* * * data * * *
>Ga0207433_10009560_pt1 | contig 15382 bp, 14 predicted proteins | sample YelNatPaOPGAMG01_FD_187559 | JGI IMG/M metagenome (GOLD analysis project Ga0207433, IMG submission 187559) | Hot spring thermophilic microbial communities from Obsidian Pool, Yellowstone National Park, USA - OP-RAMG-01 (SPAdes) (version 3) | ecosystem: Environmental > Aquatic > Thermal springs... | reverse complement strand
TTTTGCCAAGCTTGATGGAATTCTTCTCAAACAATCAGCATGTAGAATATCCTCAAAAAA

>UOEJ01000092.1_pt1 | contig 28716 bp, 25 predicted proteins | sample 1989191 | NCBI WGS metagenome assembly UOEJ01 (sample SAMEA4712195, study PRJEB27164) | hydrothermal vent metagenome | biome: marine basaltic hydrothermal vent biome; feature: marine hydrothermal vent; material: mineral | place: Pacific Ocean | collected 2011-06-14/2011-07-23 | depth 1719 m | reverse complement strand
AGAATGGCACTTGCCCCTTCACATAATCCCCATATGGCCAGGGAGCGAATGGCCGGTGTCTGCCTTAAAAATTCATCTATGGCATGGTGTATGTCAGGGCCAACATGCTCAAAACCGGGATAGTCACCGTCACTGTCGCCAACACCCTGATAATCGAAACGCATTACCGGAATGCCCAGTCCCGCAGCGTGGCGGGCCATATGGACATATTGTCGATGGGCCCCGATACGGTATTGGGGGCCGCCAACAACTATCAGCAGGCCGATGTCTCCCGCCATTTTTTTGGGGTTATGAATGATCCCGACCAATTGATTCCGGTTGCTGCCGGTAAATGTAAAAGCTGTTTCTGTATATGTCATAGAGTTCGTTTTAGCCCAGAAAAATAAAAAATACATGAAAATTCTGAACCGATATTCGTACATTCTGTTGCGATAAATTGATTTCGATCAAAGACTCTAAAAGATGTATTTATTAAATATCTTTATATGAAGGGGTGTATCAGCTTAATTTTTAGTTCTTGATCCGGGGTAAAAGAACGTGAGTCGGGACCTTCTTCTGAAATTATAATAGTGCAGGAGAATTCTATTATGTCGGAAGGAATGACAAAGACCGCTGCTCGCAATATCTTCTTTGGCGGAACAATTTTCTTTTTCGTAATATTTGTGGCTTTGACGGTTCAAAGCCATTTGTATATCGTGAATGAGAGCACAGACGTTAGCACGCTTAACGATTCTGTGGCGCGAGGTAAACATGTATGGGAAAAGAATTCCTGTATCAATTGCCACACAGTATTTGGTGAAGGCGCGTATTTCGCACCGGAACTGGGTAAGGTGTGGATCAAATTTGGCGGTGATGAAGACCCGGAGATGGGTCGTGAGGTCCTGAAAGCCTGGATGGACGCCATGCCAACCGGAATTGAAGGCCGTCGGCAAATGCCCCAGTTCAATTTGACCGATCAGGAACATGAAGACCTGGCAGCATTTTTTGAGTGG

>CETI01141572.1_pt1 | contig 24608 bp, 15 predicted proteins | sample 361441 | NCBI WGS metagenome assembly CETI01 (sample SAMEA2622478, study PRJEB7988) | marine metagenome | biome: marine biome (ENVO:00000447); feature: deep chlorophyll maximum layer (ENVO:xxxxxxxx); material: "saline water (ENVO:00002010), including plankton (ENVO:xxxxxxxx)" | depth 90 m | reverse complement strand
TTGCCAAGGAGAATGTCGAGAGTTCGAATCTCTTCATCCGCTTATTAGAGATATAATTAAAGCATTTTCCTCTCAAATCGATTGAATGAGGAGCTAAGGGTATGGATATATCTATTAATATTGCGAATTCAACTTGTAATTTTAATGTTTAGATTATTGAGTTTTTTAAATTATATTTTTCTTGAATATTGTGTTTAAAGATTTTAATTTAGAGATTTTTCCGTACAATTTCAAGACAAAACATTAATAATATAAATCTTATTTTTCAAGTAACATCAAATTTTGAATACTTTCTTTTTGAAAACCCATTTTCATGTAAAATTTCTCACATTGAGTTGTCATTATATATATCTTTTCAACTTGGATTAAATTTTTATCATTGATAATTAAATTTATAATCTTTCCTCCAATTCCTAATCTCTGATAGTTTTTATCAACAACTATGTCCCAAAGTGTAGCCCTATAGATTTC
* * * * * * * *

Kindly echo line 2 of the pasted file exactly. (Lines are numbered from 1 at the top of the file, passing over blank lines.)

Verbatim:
TTTTGCCAAGCTTGATGGAATTCTTCTCAAACAATCAGCATGTAGAATATCCTCAAAAAA